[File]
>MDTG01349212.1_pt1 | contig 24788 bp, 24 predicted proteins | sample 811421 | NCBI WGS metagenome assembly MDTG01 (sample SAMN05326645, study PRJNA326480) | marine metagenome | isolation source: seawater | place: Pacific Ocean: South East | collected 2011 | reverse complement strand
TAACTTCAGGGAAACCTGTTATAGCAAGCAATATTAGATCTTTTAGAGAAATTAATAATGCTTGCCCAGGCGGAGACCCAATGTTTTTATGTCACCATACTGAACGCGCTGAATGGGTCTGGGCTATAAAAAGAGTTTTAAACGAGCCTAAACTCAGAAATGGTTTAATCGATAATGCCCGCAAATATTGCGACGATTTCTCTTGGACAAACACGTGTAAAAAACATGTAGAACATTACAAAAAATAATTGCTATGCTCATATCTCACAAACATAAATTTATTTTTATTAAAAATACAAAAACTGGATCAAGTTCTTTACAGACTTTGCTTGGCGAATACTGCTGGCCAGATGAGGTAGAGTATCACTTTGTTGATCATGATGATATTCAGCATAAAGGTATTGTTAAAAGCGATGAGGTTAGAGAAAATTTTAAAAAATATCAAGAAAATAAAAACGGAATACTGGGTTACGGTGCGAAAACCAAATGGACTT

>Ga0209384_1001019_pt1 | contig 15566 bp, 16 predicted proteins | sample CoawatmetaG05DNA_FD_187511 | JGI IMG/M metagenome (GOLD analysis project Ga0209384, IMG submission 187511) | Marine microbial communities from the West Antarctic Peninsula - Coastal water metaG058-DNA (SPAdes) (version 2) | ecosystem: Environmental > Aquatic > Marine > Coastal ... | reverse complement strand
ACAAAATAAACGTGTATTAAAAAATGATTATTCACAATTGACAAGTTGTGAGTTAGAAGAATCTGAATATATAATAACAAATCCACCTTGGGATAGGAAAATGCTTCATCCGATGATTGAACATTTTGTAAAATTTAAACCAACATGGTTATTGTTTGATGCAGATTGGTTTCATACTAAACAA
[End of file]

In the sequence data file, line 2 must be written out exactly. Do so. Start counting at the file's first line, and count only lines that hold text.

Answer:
TAACTTCAGGGAAACCTGTTATAGCAAGCAATATTAGATCTTTTAGAGAAATTAATAATGCTTGCCCAGGCGGAGACCCAATGTTTTTATGTCACCATACTGAACGCGCTGAATGGGTCTGGGCTATAAAAAGAGTTTTAAACGAGCCTAAACTCAGAAATGGTTTAATCGATAATGCCCGCAAATATTGCGACGATTTCTCTTGGACAAACACGTGTAAAAAACATGTAGAACATTACAAAAAATAATTGCTATGCTCATATCTCACAAACATAAATTTATTTTTATTAAAAATACAAAAACTGGATCAAGTTCTTTACAGACTTTGCTTGGCGAATACTGCTGGCCAGATGAGGTAGAGTATCACTTTGTTGATCATGATGATATTCAGCATAAAGGTATTGTTAAAAGCGATGAGGTTAGAGAAAATTTTAAAAAATATCAAGAAAATAAAAACGGAATACTGGGTTACGGTGCGAAAACCAAATGGACTT